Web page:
Australian football can learn from Peru whether Socceroos make World Cup or not | Australia

It has been two decades since the last men’s World Cup without an Australian side.

Back in 2001, the image of Tony Vidmar’s tears as he left the field following a 3-0 loss to Uruguay in an intercontinental playoff threatened to become one of Australian football’s defining images. That is, until it was mercifully replaced by the jubilant scenes of qualification four years later. These days Vidmar is an assistant to Socceroos coach Graham Arnold, charged with ensuring this generation does not experience the heartbreak he felt on that November afternoon in Montevideo.

However, unlike Vidmar’s home-and-away legs against La Celeste, Tuesday morning’s do-or-die playoff with the Peruvians will be staged as a one-off in Qatar. And, given Peru enter the meeting as frontrunners, such a format is perhaps auspicious for the Socceroos. Under these rules they do not need to better their opponents twice, including at the cauldron that is Lima’s Estadio Nacional, but just once and on neutral ground.

Any nation which emerges from the crucible of South American qualification to earn an intercontinental playoff place will almost invariably enter as favourites regardless of opponent. Yet make no mistake, under coach Ricardo Gareca, La Blanquirroja represent a capable, functional foe who would give most nations pause. Despite lacking high-profile European-based talent or a strong domestic league to call upon, Gareca has fashioned a collective which operates at a level far greater than the sum of its parts. It is a team who trusts in themselves, each other, and their system and are able to absorb blows and respond in kind. Put simply, they are not just a good collection of individuals, but also a good team.

Graham Arnold says his Socceroos side must “rattle” Peru.
Graham Arnold says his Socceroos side must “rattle” Peru. Photograph: Mustafa Abumunes/AFP/Getty Images

Perhaps more than any other in world football, they demonstrate the importance of coaching. When Gareca took over in 2015, the Peruvians had lost 16 of their 17 games outside their homeland. Ironically enough given what would follow, his arrival in the Andes did not attract much goodwill. Nonetheless, the results and performances spoke for themselves and offered pertinent lessons in talent utilisation, long-term planning and making the best of what one has. This is all wisdom from which Australia can benefit regardless of Tuesday’s result.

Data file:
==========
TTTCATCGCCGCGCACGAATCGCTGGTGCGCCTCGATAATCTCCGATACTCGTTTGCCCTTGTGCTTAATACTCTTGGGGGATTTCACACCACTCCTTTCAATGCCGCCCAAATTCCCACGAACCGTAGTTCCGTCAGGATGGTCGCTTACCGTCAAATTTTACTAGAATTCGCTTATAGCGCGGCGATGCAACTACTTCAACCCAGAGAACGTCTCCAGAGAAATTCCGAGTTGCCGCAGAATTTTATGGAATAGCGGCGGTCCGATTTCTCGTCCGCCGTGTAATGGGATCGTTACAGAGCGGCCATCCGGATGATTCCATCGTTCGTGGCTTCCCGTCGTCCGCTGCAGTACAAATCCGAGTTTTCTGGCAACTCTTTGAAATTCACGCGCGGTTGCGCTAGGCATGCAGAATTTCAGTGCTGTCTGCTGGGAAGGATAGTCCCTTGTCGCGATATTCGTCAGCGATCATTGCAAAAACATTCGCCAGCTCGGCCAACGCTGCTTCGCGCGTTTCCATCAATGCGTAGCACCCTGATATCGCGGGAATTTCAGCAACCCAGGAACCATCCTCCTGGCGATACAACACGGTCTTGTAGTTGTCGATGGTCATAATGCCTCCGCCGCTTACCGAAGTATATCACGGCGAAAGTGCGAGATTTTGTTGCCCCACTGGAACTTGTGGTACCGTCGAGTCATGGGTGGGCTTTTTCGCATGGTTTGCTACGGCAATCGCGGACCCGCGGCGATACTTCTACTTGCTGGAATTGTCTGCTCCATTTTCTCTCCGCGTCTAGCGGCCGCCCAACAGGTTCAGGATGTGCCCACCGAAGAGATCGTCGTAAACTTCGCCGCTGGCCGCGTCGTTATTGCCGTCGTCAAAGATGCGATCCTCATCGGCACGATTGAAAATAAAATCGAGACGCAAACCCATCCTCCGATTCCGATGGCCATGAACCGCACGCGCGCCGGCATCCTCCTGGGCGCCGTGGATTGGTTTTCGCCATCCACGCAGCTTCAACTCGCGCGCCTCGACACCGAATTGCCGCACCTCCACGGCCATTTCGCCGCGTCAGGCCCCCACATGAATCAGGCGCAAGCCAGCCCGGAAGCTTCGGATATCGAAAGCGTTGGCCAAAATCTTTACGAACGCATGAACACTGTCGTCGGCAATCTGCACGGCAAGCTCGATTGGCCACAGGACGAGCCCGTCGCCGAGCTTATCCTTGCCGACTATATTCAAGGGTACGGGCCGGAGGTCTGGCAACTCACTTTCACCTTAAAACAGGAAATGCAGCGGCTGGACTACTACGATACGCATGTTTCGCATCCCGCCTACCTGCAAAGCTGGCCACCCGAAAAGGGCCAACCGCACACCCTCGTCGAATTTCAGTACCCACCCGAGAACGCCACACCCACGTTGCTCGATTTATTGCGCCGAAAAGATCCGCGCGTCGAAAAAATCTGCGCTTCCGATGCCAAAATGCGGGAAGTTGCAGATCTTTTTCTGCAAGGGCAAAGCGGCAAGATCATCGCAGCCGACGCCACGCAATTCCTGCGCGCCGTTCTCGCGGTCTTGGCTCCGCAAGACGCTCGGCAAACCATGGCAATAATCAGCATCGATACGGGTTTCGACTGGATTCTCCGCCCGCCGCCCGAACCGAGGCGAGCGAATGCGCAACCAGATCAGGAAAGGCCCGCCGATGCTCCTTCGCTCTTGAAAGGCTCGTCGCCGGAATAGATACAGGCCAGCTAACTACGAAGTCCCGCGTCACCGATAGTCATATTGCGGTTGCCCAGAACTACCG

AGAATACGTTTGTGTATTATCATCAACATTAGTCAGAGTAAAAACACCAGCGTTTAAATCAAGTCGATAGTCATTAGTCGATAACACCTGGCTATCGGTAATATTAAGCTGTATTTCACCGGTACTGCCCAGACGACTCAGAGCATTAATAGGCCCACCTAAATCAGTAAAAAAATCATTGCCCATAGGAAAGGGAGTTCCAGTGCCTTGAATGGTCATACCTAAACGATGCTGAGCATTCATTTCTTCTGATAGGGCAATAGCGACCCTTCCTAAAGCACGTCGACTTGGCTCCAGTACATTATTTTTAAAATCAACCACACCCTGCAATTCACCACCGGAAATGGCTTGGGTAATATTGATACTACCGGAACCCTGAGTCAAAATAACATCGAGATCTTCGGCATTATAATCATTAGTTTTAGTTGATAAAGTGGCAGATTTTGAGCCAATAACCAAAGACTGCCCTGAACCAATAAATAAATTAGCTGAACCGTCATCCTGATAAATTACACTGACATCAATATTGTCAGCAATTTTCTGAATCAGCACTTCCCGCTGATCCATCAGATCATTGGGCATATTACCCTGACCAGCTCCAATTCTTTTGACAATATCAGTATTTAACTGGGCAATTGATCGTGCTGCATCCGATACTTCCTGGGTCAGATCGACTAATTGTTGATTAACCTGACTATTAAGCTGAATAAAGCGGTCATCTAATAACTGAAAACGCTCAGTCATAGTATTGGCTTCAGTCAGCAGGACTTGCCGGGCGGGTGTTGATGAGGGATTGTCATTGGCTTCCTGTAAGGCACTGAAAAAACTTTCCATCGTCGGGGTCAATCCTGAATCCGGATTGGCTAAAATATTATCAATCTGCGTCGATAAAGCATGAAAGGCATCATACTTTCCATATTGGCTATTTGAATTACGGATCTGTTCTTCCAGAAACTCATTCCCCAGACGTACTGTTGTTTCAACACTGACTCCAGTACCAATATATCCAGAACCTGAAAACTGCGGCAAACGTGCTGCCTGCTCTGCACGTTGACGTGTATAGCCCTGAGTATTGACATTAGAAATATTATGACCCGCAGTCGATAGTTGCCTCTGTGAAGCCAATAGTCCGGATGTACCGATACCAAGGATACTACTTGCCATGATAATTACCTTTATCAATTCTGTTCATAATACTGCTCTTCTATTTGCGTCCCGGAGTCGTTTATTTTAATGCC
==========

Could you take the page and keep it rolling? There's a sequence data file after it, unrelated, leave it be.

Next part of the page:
Coming off the back of a 2-1 win over the United Arab Emirates, Arnold has repeatedly invoked the nebulous spirit of “Aussie DNA”, telling SEN’s The Run Home that the South American style is “an attractive style of game, they’re very technically individually very good”. “But we’ve got to get in their faces,” he continued. “We’ve got to make a fight of this, a war of this, and make sure that when we go out on the pitch that we rattle them. When we do that, that’s our best chance.”

Beyond what this says of Arnold’s perception of his own side’s ability, this appraisal of South American football is peculiar, given it sits in contrast to what he said in March when, justifying a surprise call-up of Uruguayan-born Bruno Fornaroli, he declared that the striker brought a “South American mentality” of “fight ‘til you drop”.

The shift in Arnold’s tone from the start of this World Cup cycle to now is evident. Grand statements about this being the greatest Socceroos team ever or wanting to play like Liverpool have been replaced by laments that his side do not know how to hurt in defeat and that “coaches are only as good as the players they work with”. The gravity of his side’s situation, with results now catching up with performances, appears clear.

Despite these frustrations with the on-field approach and off-field rhetoric, every Australian will still be rooting for the Socceroos.

The entire purpose of fielding a national team is winning the World Cup. Missing a tournament can never be a good thing, and there is never a guarantee of when the next will come around. Peru went from 1982 to 2018 without making one, and approved a national holiday to watch this qualifier.

To claim that missing out will provide a necessary wake-up call for Australian football is misguided. None of the lessons to be heeded require an absence from the world’s showpiece event. And given that every major stakeholder has spent years touting the need for reform, who exactly remains to be woken up anyway?

It would absolutely be the best outcome to see Arnold emerging from the dugout, beaming from ear to ear with qualification secured. The Australian public might not expect to win, but hope springs eternal.

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